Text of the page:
Archive - News Article
January 14th, 2014
ST. MARYS — Officers from the St. Marys Police Department assisted in the arrest of an Alabama man Monday night.
The Cridersville Village Council met for the first time in 2014 last night for a two hour meeting addressing the month of December, 2013, as a whole and what is on the slate for 2014.
Cridersville Mayor Lorali Myers opened the meeting by welcoming new council member Robert Conner and by seeking nominations for council president.
Tomorrow night, the Auglaize County Public Library is hosting a paying for college seminar from 6:30 p.m. to 7:30 p.m.
Andrea Burton, Adult Services Coordinator at the library said the Wapakoneta branch of Minster Bank will be presenting the information to parents and students.
“They (Minster Bank) were actually the ones who approached us about coming and doing some seminars at the library, and we’re hoping that this is just going to be the beginning,” Burton said.
A recently-promoted sergeant will be transferring to the Wapakoneta Ohio State Highway Patrol Post to serve as assistant post commander.
Sergeant Jeremy D. Allen, who most recently served as a trooper in Marysville, said his main focus is on benefitting the community.
“What can I do to contribute to a safer Ohio?” Allen said. “That’s what we all strive to do. We’re very mission-oriented.”
Wapakoneta High School students looking to attend college can take advantage of a scholarship being offered to high school seniors.
The Grand Lake Area Insurance Professionals and Celina Insurance Group are offering $1,500 for a 2014 graduating high school senior who resides in either Auglaize or Mercer County, and is pursuing a degree in an insurance industry major. Eligible majors include: accounting, actuarial science, business, computer science, finance, risk management and insurance, among others.
Heroin addiction is on the rise in Western Ohio.
Just ask Chuck Honigford, Director of Clinical Services at the Western Ohio Regional Treatment and Habilitation Center, or WORTH.
Honigford said he has seen an increase in the number of residents who are sent to their facility who are addicted to heroin and need help overcoming their addiction.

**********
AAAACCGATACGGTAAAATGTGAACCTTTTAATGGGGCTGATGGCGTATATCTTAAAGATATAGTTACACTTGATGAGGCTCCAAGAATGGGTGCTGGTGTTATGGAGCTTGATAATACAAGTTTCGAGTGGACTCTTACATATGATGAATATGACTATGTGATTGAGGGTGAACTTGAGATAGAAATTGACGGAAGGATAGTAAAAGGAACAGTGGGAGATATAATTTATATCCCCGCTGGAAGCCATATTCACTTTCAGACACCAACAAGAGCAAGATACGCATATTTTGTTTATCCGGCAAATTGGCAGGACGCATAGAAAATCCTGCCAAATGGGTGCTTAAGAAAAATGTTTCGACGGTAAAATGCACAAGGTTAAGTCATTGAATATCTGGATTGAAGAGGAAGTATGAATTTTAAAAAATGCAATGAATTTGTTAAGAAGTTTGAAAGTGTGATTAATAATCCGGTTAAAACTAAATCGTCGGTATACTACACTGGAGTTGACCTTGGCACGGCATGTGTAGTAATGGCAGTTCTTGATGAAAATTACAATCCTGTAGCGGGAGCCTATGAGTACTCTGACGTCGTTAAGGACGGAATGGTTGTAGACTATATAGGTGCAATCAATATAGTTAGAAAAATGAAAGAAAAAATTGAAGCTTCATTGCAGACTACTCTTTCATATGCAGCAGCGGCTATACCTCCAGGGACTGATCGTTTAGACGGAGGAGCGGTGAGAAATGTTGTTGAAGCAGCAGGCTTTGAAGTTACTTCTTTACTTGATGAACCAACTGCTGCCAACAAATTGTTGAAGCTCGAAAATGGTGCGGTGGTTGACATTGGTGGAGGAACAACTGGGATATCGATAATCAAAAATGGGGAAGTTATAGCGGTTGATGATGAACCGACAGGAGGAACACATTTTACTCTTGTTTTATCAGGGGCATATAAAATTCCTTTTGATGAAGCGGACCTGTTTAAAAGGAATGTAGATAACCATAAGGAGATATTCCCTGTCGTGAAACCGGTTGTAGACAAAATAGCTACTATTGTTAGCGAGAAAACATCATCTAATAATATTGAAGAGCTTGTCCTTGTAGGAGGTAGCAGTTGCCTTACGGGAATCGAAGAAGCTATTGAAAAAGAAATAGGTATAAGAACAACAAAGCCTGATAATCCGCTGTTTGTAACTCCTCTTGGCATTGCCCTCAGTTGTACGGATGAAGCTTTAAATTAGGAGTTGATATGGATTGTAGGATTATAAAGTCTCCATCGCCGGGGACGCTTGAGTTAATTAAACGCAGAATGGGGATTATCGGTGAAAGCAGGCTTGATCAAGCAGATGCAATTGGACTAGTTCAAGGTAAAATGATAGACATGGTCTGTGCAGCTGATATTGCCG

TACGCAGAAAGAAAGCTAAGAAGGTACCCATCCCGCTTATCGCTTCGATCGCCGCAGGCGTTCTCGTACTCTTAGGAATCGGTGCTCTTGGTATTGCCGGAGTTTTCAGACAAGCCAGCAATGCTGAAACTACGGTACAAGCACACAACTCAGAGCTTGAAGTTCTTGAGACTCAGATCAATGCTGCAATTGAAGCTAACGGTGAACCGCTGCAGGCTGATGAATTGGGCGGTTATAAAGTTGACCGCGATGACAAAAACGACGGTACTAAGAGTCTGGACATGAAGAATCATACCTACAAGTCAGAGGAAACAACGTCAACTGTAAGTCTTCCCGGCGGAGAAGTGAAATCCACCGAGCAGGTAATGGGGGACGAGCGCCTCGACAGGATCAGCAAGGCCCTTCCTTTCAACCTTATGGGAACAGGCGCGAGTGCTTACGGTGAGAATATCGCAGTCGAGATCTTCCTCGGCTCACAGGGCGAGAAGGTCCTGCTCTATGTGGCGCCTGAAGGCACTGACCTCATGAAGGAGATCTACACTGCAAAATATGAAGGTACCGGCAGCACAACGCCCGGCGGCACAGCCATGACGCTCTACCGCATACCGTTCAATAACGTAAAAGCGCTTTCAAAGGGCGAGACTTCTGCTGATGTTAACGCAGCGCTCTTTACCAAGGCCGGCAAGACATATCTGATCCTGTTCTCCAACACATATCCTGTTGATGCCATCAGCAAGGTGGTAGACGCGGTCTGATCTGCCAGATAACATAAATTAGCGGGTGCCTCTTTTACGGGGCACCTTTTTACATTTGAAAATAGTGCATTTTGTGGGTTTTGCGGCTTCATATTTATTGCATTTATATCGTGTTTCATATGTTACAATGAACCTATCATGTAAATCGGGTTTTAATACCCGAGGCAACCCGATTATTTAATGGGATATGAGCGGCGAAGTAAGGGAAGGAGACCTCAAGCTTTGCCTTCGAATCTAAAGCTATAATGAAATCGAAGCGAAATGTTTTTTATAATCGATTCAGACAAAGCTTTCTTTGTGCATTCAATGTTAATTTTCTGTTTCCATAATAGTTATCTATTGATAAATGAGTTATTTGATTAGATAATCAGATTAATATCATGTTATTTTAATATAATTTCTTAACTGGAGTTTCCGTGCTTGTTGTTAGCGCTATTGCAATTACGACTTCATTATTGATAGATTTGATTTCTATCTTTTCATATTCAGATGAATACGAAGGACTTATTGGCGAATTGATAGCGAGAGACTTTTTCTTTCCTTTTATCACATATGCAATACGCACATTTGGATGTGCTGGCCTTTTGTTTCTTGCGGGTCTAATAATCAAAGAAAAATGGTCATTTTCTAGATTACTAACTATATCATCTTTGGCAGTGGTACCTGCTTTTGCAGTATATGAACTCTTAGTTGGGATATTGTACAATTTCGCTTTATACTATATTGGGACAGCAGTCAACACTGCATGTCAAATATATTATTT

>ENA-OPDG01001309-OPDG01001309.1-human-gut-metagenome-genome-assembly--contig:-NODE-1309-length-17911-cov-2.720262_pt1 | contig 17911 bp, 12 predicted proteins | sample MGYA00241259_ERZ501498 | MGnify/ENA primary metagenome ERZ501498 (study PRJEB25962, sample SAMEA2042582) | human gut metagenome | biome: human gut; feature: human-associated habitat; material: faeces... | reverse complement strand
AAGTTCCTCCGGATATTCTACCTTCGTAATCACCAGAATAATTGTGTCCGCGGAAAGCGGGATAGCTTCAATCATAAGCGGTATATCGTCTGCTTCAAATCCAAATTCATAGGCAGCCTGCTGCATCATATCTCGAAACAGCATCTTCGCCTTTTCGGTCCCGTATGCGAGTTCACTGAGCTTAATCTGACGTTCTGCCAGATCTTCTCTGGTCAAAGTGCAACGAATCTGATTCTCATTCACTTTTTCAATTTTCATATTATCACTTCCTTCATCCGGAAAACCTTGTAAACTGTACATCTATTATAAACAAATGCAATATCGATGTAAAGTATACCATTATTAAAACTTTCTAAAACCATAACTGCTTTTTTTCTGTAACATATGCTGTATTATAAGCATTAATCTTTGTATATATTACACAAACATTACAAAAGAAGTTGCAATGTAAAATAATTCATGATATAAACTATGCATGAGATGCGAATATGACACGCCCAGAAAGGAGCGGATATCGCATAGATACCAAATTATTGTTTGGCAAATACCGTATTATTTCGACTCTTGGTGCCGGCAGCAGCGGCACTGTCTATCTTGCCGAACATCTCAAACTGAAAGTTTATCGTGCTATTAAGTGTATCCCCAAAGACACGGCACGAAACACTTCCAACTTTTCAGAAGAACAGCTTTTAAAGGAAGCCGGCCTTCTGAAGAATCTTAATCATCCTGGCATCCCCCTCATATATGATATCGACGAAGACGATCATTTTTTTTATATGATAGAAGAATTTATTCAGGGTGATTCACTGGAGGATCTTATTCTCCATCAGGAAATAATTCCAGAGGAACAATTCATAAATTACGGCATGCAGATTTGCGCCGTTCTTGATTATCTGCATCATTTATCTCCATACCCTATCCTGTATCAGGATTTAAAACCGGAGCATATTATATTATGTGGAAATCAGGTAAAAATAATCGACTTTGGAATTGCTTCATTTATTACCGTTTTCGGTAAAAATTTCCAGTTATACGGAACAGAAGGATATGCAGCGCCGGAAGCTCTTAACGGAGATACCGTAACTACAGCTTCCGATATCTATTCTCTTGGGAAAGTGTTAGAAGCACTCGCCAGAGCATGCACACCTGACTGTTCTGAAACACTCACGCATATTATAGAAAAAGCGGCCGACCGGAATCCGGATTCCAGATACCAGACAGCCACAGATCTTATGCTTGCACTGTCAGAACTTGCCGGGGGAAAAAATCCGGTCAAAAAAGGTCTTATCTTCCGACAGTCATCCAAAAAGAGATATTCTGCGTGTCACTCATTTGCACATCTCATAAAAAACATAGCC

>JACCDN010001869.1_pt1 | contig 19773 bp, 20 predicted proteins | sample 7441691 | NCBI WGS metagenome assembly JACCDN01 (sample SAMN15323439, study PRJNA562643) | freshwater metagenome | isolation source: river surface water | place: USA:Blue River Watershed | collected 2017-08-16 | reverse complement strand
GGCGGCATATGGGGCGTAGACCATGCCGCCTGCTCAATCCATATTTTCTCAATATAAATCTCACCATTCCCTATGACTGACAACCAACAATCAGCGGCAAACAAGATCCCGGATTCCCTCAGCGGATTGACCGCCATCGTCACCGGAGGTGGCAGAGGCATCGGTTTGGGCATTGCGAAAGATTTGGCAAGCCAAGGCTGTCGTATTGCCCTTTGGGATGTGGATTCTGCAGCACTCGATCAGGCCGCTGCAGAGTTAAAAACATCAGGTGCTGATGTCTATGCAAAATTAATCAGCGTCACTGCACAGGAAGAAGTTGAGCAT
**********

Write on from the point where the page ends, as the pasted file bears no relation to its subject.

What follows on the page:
Deemed the “drug of choice” in both Auglaize County and the state of Ohio, heroin trafficking is a long-standing, ever-growing challenge for law enforcement.
“It’s an effort by all of my officers and all the officers within the county,” Wapakoneta Police Chief Russ Hunlock said. “We have regular round-ups two, three times a year. It’s not just heroin, it’s all drugs, but we are seeing a trend in this area.”
The trend seems to be coming from Dayton, Hunlock said.
Many questions arise when you hear that heroin is becoming such a prevalent part of our nation’s culture, and more specifically, the culture of western Ohio.
As seen on the news, and read in many papers, Ohio Attorney General Mike DeWine has called heroin abuse an epidemic, killing at least 11 Ohioans a week.
Executive Director of the Western Ohio Regional Treatment and Habilitation Center (W.O.R.T.H.), Mark Fuerstenau, addressed his concerns with the substance, what leads to heroin use and why it has become so popular in our country and state.
As part of her tour throughout the state of Ohio, State Rep. Connie Pillich stopped in Wapakoneta to discuss her candidacy for Ohio Treasurer.
Pillich, who resides in Montgomery and represents Ohio’s 28th District, is no stranger to running for office. She lost her first statehouse race in 2006, won in 2008, and has been re-elected as State Representative in 2010 and 2012.
Built in 1911, Saint Joseph Catholic Church has not seen many significant updates since the 1960s, until now, and will be hosting an open house this Sunday for the public to view the new renovations.
Rachel Barber, Coordinator of Regional Life in Petersburg Parishes, said the building itself had some cracks and things that needed to be taken care of, but cosmetically there was a universal hatred for one aspect.
“It was painted mint green,” Barber said. “It was a color you don’t find in nature.”